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Tiresias: The Ancient Mediterranean Religions Source Database



8253
New Testament, Romans, 1.26


Διὰ τοῦτο παρέδωκεν αὐτοὺς ὁ θεὸς εἰς πάθη ἀτιμίας· αἵ τε γὰρ θήλειαι αὐτῶν μετήλλαξαν τὴν φυσικὴν χρῆσιν εἰς τὴν παρὰ φύσινFor this reason, God gave them up to vile passions. For their women changed the natural function into that which is against nature.


Intertexts (texts cited often on the same page as the searched text):

81 results
1. Hebrew Bible, Deuteronomy, 4.16-4.18, 21.21 (9th cent. BCE - 3rd cent. BCE)

4.16. פֶּן־תַּשְׁחִתוּן וַעֲשִׂיתֶם לָכֶם פֶּסֶל תְּמוּנַת כָּל־סָמֶל תַּבְנִית זָכָר אוֹ נְקֵבָה׃ 4.17. תַּבְנִית כָּל־בְּהֵמָה אֲשֶׁר בָּאָרֶץ תַּבְנִית כָּל־צִפּוֹר כָּנָף אֲשֶׁר תָּעוּף בַּשָּׁמָיִם׃ 4.18. תַּבְנִית כָּל־רֹמֵשׂ בָּאֲדָמָה תַּבְנִית כָּל־דָּגָה אֲשֶׁר־בַּמַּיִם מִתַּחַת לָאָרֶץ׃ 21.21. וּרְגָמֻהוּ כָּל־אַנְשֵׁי עִירוֹ בָאֲבָנִים וָמֵת וּבִעַרְתָּ הָרָע מִקִּרְבֶּךָ וְכָל־יִשְׂרָאֵל יִשְׁמְעוּ וְיִרָאוּ׃ 4.16. lest ye deal corruptly, and make you a graven image, even the form of any figure, the likeness of male or female," 4.17. the likeness of any beast that is on the earth, the likeness of any winged fowl that flieth in the heaven," 4.18. the likeness of any thing that creepeth on the ground, the likeness of any fish that is in the water under the earth; ." 21.21. And all the men of his city shall stone him with stones, that he die; so shalt thou put away the evil from the midst of thee; and all Israel shall hear, and fear."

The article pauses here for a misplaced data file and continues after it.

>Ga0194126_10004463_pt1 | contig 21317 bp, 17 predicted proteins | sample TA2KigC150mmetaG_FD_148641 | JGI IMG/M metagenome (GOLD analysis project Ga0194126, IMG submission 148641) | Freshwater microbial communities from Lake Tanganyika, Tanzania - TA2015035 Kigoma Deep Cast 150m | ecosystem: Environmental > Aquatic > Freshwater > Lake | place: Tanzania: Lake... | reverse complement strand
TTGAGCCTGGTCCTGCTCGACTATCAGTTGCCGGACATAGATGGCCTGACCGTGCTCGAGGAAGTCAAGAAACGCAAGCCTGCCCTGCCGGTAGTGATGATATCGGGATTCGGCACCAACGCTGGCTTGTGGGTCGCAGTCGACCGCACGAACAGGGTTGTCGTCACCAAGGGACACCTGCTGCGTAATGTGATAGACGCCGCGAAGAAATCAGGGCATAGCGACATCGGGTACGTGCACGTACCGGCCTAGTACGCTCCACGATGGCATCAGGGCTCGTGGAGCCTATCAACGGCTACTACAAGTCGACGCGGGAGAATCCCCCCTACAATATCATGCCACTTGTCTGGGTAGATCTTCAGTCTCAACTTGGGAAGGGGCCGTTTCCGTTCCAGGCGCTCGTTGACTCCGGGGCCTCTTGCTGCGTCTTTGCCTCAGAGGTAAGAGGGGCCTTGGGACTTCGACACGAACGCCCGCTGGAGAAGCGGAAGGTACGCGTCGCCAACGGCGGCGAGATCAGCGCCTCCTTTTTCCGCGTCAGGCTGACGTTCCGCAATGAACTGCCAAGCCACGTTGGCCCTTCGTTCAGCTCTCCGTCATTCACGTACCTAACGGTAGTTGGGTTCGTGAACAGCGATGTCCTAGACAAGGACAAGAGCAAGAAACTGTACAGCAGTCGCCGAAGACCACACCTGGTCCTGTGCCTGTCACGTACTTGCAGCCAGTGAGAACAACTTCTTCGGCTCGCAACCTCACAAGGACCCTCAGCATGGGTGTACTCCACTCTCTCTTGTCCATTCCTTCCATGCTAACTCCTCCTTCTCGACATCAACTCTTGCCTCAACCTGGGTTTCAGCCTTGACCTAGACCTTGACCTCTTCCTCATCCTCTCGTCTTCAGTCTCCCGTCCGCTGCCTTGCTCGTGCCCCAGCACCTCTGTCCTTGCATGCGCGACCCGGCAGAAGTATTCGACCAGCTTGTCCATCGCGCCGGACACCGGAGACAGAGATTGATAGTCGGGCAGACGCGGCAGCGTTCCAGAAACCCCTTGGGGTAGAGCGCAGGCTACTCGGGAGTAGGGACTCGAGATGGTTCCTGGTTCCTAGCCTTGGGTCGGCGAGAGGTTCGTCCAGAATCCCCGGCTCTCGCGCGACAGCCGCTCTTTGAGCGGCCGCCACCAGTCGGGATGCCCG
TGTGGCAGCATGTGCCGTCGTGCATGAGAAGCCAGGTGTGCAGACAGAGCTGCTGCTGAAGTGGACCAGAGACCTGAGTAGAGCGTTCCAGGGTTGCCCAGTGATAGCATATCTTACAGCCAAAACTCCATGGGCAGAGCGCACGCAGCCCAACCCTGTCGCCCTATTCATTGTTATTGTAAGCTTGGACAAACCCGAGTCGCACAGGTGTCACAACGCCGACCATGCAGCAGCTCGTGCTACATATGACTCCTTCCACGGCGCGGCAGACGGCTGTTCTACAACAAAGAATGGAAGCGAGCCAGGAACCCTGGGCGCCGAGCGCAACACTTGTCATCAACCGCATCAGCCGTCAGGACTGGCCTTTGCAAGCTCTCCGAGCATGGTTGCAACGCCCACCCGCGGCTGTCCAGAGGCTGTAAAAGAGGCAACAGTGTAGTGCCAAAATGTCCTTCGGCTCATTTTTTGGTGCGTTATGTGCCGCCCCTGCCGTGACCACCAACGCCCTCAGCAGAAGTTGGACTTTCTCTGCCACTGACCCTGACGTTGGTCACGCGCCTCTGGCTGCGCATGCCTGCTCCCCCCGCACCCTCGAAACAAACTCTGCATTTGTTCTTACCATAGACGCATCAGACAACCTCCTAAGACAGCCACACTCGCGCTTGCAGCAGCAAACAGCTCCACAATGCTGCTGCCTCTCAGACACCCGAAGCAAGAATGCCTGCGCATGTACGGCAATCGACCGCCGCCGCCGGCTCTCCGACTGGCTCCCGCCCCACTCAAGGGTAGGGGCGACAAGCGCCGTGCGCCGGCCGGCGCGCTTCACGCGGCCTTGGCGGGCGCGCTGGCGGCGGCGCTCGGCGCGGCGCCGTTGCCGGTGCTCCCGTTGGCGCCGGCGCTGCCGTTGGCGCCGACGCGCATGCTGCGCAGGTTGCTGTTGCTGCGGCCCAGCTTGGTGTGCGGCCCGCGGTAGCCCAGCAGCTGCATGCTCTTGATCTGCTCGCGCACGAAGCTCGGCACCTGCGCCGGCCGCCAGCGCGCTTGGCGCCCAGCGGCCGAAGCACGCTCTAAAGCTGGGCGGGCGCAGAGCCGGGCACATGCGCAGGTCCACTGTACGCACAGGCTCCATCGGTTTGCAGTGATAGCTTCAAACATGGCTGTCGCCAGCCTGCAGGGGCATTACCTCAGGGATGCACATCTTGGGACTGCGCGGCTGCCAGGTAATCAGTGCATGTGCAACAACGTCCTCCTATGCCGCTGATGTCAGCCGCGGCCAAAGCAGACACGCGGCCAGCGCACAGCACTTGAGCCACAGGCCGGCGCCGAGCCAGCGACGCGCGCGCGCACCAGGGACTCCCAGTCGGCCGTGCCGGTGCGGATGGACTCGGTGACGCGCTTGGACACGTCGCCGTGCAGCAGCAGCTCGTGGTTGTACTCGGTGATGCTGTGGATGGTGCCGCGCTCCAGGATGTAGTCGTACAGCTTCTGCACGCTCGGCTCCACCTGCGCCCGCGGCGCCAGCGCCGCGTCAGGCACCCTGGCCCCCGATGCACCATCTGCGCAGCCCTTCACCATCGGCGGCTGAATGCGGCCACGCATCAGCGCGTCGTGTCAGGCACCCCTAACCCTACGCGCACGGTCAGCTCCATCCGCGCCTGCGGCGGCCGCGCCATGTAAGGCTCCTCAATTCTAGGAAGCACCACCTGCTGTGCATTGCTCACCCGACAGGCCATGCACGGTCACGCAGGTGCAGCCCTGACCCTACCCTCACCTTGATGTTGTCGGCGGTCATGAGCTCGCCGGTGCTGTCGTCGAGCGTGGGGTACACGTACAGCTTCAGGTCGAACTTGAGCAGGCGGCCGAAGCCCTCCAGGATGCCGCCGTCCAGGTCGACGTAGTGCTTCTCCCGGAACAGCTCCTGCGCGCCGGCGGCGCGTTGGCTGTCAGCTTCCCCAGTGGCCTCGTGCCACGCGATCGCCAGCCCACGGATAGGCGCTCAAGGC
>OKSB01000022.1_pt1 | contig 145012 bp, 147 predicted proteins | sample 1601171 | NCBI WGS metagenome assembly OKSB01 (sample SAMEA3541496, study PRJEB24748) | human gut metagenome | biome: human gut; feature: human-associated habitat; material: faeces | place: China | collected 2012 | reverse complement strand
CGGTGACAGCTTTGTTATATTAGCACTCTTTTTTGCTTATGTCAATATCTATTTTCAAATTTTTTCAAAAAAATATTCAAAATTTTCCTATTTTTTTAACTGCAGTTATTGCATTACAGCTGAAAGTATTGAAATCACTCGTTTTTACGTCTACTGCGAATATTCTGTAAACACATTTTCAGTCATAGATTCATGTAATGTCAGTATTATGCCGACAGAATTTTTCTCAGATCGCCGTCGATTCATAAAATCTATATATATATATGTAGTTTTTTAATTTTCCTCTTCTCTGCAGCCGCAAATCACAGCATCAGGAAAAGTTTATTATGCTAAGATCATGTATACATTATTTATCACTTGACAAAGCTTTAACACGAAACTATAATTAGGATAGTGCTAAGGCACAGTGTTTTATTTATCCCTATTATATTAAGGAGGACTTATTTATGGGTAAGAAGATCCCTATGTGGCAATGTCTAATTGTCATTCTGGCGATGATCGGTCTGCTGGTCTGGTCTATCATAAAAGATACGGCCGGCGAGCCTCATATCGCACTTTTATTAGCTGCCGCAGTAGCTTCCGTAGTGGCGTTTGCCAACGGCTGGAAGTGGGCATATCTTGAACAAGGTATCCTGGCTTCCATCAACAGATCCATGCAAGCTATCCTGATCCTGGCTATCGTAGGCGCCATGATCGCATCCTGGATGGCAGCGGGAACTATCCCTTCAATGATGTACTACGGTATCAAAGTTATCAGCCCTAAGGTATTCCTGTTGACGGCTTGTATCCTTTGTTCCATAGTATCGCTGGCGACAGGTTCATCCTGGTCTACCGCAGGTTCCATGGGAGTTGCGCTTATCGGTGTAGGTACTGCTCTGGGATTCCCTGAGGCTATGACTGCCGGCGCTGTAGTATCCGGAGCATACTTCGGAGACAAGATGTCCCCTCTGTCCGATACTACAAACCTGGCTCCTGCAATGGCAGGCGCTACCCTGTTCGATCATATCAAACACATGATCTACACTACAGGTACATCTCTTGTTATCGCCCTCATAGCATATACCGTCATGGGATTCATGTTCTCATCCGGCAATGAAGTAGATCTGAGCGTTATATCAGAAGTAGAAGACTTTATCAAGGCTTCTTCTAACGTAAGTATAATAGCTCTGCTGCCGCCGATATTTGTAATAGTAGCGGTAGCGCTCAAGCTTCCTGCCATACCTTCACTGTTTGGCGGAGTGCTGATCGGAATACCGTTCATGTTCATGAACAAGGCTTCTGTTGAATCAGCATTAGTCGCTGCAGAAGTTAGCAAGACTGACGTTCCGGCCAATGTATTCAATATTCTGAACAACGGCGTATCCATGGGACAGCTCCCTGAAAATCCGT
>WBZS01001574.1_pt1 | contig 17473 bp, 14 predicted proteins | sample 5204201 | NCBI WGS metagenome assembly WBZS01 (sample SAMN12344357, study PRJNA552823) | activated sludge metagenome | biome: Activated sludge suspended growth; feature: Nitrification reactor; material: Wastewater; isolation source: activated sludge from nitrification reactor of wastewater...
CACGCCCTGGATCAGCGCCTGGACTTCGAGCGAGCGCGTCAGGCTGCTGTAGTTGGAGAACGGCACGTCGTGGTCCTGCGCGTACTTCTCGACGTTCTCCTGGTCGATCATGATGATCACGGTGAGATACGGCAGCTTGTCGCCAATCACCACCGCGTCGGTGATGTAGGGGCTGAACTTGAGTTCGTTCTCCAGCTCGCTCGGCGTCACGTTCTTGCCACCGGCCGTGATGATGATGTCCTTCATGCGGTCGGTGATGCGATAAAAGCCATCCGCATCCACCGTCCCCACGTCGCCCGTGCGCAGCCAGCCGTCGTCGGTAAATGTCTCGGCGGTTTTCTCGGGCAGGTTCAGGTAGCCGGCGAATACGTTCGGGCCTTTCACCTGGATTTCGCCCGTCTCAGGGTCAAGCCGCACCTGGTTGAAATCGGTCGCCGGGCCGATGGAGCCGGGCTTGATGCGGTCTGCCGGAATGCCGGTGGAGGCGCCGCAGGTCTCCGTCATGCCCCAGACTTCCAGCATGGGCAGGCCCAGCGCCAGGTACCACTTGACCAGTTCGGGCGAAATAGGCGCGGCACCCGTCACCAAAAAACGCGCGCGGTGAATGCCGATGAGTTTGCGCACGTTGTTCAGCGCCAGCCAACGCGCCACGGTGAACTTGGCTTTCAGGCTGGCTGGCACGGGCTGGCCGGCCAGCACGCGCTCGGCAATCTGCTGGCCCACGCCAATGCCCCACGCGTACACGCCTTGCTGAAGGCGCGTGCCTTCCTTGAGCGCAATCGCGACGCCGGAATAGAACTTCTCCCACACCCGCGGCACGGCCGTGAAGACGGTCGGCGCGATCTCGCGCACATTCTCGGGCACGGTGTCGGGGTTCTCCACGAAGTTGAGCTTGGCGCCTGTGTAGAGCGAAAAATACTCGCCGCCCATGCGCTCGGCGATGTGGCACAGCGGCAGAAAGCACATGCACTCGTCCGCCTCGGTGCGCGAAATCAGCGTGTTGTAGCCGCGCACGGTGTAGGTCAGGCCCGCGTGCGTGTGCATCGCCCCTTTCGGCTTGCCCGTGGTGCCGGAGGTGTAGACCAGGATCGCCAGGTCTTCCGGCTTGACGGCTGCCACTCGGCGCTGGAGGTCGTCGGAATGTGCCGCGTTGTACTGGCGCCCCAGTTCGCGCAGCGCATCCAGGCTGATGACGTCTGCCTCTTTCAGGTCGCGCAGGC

2. Hebrew Bible, Genesis, 1.26, 2.15, 15.6 (9th cent. BCE - 3rd cent. BCE)